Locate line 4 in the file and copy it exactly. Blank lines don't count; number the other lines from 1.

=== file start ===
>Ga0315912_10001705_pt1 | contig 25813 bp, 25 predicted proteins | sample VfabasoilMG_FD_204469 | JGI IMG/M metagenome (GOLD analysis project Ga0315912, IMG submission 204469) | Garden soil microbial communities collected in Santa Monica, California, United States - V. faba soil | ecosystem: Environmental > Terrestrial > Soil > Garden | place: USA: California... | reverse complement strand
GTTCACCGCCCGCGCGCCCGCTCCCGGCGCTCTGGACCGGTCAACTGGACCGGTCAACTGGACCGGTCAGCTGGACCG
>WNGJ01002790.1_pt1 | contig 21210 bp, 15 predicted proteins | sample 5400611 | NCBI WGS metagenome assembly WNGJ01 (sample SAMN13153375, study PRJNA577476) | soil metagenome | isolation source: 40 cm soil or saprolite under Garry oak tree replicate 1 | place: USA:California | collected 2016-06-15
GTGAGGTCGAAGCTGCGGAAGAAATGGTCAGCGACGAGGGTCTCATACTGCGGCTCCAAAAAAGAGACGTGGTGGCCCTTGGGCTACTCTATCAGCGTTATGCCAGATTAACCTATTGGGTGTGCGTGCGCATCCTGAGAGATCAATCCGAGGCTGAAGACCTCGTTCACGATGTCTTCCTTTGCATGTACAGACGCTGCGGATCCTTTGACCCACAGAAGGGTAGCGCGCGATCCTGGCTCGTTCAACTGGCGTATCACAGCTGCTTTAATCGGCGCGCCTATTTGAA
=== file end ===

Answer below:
GTGAGGTCGAAGCTGCGGAAGAAATGGTCAGCGACGAGGGTCTCATACTGCGGCTCCAAAAAAGAGACGTGGTGGCCCTTGGGCTACTCTATCAGCGTTATGCCAGATTAACCTATTGGGTGTGCGTGCGCATCCTGAGAGATCAATCCGAGGCTGAAGACCTCGTTCACGATGTCTTCCTTTGCATGTACAGACGCTGCGGATCCTTTGACCCACAGAAGGGTAGCGCGCGATCCTGGCTCGTTCAACTGGCGTATCACAGCTGCTTTAATCGGCGCGCCTATTTGAA